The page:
Story Source:

The above story is based on materials provided by UT Southwestern Medical Center. Note: Materials may be edited for content and length.


Journal Reference:

  1. Q. Zhou, R. Gallagher, R. Ufret-Vincenty, X. Li, E. N. Olson, S. Wang. Regulation of angiogenesis and choroidal neovascularization by members of microRNA-232724 clusters. Proceedings of the National Academy of Sciences, 2011; 108 (20): 8287 DOI: 10.1073/pnas.1105254108

Cite This Page:

UT Southwestern Medical Center. "Inhibiting microRNAs may help prevent degenerative eye disorders." ScienceDaily. ScienceDaily, 7 June 2011. <www.sciencedaily.com/releases/2011/06/110607063636.htm>.
UT Southwestern Medical Center. (2011, June 7). Inhibiting microRNAs may help prevent degenerative eye disorders. ScienceDaily. Retrieved July 24, 2014 from www.sciencedaily.com/releases/2011/06/110607063636.htm
UT Southwestern Medical Center. "Inhibiting microRNAs may help prevent degenerative eye disorders." ScienceDaily. www.sciencedaily.com/releases/2011/06/110607063636.htm (accessed July 24, 2014).

Share This




More Health & Medicine News

Thursday, July 24, 2014

Featured Research

from universities, journals, and other organizations


Featured Videos

from AP, Reuters, AFP, and other news services

New Painkiller Designed To Discourage Abuse: Will It Work?

New Painkiller Designed To Discourage Abuse: Will It Work?

Newsy (July 24, 2014) The FDA approved Targiniq ER on Wednesday, a painkiller designed to keep users from abusing it. Like any new medication, however, it has doubters. Video provided by Newsy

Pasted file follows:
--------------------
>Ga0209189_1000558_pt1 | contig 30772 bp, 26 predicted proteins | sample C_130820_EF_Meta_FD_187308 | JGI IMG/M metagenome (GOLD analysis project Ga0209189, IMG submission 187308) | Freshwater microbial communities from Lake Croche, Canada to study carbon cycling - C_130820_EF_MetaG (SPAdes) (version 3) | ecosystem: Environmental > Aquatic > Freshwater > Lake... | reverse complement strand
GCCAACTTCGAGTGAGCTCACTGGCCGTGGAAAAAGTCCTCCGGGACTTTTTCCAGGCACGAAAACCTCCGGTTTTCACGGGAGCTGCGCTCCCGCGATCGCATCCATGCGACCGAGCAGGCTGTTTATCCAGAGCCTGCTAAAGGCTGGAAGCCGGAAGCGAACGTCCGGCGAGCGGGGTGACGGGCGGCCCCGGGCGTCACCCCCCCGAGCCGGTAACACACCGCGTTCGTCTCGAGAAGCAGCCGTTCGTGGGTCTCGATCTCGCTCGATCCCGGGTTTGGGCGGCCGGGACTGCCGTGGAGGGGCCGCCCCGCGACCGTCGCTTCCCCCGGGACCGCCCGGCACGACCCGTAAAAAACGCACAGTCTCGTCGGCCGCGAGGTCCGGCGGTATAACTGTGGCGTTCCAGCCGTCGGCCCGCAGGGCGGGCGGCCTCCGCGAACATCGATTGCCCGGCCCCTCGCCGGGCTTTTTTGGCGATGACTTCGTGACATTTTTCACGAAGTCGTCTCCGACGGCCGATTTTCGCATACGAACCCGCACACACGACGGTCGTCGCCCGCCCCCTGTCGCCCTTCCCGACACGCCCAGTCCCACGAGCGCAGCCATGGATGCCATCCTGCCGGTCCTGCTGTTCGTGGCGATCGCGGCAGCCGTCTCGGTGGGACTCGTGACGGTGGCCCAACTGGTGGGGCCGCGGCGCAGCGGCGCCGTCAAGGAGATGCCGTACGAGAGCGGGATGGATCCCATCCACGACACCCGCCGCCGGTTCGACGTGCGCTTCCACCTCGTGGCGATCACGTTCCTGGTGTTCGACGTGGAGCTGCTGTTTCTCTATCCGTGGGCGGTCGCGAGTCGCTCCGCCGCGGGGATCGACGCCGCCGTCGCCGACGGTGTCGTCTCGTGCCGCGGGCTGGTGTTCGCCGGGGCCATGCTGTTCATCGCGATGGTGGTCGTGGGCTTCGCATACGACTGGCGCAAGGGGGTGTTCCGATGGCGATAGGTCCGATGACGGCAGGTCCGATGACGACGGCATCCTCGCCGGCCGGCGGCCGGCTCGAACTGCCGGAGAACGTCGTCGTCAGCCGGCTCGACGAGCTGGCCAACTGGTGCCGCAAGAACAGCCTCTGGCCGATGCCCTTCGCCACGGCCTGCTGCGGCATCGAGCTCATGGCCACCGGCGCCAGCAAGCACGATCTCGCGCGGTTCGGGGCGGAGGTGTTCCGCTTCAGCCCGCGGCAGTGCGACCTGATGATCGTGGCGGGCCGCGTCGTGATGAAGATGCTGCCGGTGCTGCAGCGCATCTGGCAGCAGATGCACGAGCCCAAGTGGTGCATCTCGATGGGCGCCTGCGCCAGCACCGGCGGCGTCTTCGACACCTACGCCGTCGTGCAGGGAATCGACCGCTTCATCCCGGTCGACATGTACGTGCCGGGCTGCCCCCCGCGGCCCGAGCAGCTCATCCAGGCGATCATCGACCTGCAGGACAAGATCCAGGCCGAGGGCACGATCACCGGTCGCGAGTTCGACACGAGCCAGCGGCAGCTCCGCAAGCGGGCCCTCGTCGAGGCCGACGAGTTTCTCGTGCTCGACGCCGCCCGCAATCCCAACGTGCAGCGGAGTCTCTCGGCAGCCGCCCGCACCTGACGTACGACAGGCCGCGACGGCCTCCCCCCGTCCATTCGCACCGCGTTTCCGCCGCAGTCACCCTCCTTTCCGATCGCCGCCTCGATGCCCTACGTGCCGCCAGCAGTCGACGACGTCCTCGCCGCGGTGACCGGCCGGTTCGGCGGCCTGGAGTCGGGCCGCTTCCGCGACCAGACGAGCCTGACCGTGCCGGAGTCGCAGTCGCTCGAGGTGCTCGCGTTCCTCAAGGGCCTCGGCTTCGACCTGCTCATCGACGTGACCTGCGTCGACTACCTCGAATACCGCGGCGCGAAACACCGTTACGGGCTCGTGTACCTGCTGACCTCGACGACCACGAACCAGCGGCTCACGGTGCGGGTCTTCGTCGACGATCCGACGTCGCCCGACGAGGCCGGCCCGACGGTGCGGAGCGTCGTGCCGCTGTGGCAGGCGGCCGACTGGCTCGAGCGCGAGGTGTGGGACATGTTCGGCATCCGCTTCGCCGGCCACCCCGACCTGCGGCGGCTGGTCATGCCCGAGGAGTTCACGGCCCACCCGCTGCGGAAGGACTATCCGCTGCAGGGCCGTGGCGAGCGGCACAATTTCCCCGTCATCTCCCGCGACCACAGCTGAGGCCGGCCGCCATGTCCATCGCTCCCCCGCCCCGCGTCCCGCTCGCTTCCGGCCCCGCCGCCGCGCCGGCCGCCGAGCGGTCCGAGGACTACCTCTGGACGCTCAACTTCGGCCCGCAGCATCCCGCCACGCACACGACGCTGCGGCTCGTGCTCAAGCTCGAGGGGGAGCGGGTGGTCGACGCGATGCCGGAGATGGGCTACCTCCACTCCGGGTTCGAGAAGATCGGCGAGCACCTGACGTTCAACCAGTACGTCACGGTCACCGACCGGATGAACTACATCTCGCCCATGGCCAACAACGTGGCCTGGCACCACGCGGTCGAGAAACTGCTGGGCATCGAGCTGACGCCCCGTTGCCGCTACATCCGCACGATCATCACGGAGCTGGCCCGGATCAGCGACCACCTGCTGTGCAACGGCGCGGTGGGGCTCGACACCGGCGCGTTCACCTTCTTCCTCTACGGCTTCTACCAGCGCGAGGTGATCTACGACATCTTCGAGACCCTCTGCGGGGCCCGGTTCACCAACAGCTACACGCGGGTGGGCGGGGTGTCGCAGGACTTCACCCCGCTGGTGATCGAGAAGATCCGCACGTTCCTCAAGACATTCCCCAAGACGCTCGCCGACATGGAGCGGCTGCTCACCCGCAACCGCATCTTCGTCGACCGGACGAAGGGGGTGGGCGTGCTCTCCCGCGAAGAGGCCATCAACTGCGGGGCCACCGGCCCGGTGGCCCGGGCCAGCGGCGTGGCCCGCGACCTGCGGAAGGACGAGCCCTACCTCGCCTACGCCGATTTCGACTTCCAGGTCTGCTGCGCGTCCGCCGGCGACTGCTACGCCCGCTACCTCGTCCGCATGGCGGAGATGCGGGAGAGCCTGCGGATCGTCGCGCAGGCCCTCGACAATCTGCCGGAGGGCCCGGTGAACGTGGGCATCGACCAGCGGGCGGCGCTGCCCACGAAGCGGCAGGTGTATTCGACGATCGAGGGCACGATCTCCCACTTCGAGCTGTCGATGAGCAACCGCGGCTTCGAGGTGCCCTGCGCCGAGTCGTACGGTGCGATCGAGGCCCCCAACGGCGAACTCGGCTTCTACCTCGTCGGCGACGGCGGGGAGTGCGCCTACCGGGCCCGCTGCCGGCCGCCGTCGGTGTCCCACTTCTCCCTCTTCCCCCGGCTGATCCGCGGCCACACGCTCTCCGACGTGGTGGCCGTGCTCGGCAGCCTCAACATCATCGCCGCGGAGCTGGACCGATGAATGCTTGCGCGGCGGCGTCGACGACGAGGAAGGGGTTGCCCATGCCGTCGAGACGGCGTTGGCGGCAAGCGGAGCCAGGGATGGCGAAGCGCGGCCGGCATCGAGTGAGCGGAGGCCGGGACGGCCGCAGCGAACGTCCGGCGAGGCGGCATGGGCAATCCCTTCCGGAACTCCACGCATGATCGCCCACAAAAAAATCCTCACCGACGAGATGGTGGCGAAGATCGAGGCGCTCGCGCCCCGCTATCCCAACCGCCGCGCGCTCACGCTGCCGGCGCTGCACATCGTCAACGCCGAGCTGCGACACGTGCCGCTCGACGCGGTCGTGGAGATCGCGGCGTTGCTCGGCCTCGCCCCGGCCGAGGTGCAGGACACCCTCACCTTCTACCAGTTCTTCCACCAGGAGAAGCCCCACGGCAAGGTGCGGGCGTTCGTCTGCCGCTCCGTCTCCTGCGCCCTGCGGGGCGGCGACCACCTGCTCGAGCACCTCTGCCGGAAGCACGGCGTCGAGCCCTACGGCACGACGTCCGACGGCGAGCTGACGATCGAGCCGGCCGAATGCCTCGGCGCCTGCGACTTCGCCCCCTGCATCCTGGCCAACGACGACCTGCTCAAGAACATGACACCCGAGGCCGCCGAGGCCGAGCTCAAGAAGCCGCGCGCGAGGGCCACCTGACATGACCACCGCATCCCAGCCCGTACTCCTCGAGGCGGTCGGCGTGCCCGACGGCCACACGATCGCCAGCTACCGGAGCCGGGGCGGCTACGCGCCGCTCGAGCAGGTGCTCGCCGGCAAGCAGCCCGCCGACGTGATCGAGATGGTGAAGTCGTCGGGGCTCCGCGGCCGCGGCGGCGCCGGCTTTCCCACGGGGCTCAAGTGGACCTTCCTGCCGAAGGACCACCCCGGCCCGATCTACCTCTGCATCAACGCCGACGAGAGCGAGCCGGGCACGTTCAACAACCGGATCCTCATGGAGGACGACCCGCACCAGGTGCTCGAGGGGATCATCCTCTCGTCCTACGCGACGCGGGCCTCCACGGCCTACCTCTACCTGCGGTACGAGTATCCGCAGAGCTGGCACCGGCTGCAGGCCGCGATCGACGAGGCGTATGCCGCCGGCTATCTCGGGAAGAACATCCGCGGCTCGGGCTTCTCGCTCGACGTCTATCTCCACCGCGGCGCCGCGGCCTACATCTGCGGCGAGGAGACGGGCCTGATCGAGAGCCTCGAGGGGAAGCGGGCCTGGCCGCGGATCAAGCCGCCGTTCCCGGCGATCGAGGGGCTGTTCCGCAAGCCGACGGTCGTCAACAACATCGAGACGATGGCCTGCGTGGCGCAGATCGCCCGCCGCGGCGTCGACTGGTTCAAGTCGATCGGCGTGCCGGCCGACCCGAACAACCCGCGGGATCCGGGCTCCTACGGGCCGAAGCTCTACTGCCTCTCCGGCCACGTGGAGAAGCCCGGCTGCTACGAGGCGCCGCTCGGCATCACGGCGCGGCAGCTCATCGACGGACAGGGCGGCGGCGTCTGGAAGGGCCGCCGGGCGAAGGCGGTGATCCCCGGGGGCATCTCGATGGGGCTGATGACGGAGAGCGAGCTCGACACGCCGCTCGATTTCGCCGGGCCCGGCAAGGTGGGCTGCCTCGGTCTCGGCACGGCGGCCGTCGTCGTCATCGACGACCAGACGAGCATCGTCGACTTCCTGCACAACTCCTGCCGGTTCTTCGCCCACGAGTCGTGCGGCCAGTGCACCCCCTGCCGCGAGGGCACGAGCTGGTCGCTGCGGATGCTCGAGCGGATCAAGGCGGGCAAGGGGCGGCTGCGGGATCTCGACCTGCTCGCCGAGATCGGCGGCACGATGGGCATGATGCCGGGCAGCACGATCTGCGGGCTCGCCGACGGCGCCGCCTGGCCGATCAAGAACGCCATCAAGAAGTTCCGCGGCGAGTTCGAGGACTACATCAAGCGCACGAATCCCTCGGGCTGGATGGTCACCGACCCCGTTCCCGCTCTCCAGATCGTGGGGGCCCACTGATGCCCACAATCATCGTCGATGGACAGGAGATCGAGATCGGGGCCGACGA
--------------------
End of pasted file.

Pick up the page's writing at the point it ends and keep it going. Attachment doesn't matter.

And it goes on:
Powered by NewsLook.com
Doctor At Forefront Of Fighting Ebola Outbreak Gets Ebola

Doctor At Forefront Of Fighting Ebola Outbreak Gets Ebola

Newsy (July 24, 2014) Sheik Umar Khan has treated many of the people infected in the Ebola outbreak, and now he's become one of them. Video provided by Newsy
Powered by NewsLook.com
Condemned Man's US Execution Takes Nearly Two Hours

Condemned Man's US Execution Takes Nearly Two Hours

AFP (July 24, 2014) America's death penalty debate raged Thursday after it took nearly two hours for Arizona to execute a prisoner who lost a Supreme Court battle challenging the experimental lethal drug cocktail. Duration: 00:55 Video provided by AFP
Powered by NewsLook.com
China's Ageing Millions Look Forward to Bleak Future

China's Ageing Millions Look Forward to Bleak Future

AFP (July 24, 2014) China's elderly population is expanding so quickly that children struggle to look after them, pushing them to do something unexpected in Chinese society- move their parents into a nursing home. Duration: 02:07 Video provided by AFP
Powered by NewsLook.com

Search ScienceDaily

Number of stories in archives: 140,361

Find with keyword(s):
Enter a keyword or phrase to search ScienceDaily for related topics and research stories.

Save/Print:
Share:

Breaking News:
from the past week

In Other News

... from NewsDaily.com

Science News

Health News

Environment News

Technology News



Save/Print:
Share:

Free Subscriptions


Get the latest science news with ScienceDaily's free email newsletters, updated daily and weekly. Or view hourly updated newsfeeds in your RSS reader:

Get Social & Mobile


Keep up to date with the latest news from ScienceDaily via social networks and mobile apps:

Have Feedback?


Tell us what you think of ScienceDaily -- we welcome both positive and negative comments. Have any problems using the site? Questions?
Mobile: iPhone Android Web
Follow: Facebook Twitter Google+
Subscribe: RSS Feeds Email Newsletters
Latest Headlines Health & Medicine Mind & Brain Space & Time Matter & Energy Computers & Math Plants & Animals Earth & Climate Fossils & Ruins